Despite fears of disruptions to global oil supplies and curbs on production, major oil producing group OPEC sees global oil supplies as fine – it's demand that should be worrying people.
The 15-member OPEC said Wednesday in its latest monthly report that preliminary data suggested that the global oil supply increased 490,000 barrels a day to average 98.9 mb/d in August, compared with the previous month.
In 2018, OPEC believes the non-OPEC oil supply in 2018 will grow by 2.02 million barrels a day (mb/d) despite making a downward revision of 64,000 b/d from its last report. In 2019, non-OPEC oil supply is expected to grow by 2.15 mb/d, a minor upward revision of 17,000 b/d.
Meanwhile, OPEC's supply is also rising.
According to secondary sources (that is, not the producers themselves) total crude oil production by OPEC members averaged 32.56 mb/d in August, an increase of 278,000 b/d over the previous month.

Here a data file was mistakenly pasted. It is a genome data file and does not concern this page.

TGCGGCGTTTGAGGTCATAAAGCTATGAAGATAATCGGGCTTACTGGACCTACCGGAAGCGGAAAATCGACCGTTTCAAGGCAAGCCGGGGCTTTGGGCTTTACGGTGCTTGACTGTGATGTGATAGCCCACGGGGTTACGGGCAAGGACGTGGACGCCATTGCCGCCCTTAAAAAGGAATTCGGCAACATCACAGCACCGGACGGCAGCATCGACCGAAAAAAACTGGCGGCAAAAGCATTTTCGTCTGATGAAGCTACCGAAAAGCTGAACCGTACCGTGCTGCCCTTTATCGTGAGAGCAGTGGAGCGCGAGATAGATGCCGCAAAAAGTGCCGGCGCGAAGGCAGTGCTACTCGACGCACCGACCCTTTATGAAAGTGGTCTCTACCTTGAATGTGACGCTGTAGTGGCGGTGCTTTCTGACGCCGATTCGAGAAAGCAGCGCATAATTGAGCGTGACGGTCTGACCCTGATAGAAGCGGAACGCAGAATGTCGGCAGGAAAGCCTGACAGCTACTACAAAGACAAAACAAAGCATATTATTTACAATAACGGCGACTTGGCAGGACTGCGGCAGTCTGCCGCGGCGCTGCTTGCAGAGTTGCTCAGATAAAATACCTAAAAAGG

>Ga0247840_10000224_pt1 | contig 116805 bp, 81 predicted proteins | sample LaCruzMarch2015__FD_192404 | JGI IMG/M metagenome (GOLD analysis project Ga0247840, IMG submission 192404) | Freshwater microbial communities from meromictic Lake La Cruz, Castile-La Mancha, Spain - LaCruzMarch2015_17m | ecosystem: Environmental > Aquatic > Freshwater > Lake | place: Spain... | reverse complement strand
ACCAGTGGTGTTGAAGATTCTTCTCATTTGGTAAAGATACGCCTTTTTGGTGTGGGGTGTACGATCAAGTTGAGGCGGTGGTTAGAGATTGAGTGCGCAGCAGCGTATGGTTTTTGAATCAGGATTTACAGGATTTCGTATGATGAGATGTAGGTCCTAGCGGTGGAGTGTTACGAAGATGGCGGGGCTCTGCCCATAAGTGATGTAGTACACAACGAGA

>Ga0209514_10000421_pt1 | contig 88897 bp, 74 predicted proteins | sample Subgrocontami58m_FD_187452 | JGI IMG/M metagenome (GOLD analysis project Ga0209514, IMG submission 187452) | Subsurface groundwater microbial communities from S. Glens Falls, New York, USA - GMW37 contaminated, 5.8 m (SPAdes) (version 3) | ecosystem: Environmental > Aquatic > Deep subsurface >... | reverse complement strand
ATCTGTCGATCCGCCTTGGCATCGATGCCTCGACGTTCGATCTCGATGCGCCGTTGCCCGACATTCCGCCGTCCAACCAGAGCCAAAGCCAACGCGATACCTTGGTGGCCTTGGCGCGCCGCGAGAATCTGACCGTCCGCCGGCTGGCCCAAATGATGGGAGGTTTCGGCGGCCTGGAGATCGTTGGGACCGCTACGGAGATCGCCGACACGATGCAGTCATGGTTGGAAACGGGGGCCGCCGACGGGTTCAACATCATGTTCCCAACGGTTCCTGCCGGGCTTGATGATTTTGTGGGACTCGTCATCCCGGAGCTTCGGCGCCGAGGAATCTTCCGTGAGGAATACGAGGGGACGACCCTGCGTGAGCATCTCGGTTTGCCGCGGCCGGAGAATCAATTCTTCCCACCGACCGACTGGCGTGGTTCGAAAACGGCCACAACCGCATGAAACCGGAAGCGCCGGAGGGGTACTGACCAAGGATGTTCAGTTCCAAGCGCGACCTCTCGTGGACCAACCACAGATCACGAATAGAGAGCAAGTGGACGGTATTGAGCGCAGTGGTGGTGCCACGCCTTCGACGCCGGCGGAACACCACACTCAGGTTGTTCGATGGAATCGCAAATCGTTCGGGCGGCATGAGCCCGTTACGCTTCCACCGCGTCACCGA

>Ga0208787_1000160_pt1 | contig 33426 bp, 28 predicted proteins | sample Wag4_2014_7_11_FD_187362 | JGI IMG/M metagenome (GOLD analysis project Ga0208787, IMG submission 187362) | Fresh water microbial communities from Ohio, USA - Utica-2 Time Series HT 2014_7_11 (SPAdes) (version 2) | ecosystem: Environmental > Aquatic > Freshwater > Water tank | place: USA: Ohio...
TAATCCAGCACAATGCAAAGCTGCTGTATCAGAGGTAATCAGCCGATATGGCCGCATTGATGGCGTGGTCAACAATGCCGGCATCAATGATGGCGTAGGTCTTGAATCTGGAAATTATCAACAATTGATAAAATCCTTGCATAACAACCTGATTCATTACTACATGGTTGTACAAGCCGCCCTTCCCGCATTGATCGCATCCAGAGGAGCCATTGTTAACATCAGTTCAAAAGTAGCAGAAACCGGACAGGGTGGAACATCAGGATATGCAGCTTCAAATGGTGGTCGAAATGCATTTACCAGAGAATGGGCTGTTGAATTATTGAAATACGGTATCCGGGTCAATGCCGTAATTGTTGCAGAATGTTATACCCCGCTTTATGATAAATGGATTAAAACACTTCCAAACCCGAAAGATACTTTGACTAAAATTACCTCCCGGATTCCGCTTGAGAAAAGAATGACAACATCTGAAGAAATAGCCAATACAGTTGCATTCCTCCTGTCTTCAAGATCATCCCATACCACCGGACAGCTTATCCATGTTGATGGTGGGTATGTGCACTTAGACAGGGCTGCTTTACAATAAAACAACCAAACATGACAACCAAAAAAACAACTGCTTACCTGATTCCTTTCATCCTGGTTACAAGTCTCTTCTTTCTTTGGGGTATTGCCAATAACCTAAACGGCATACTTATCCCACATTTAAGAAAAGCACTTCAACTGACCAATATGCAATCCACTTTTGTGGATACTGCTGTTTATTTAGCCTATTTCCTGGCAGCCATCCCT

Crude oil output increased mostly in Libya, Iraq and Nigeria, while production declined in Iran, Venezuela and Algeria.
Iran is due to be hit with sanctions on its oil industry from November onwards while Venezuela is experiencing economic and political upheavals, affecting production.
Oil production by OPEC's defacto leader Saudi Arabia has ticked up since May, when it and Russia signalled that they could increase output to fill any supply shortages due to incoming U.S. sanctions on Iran's oil industry.
The increase comes despite an ongoing deal between OPEC and non-OPEC producers, notably Russia, to curb oil production (and limit it to 32 million barrels a day) in order to support prices. The deal, in place since late 2016, has effectively lifted prices from a slump in 2015 to current levels of around $79 a barrel for Brent crude and $69 for U.S. West Texas Intermediate.
The latest data from OPEC, collected both by direct communication with producers and from secondary sources, shows a contrasting picture of production in Iran as it faces impending oil sector sanctions.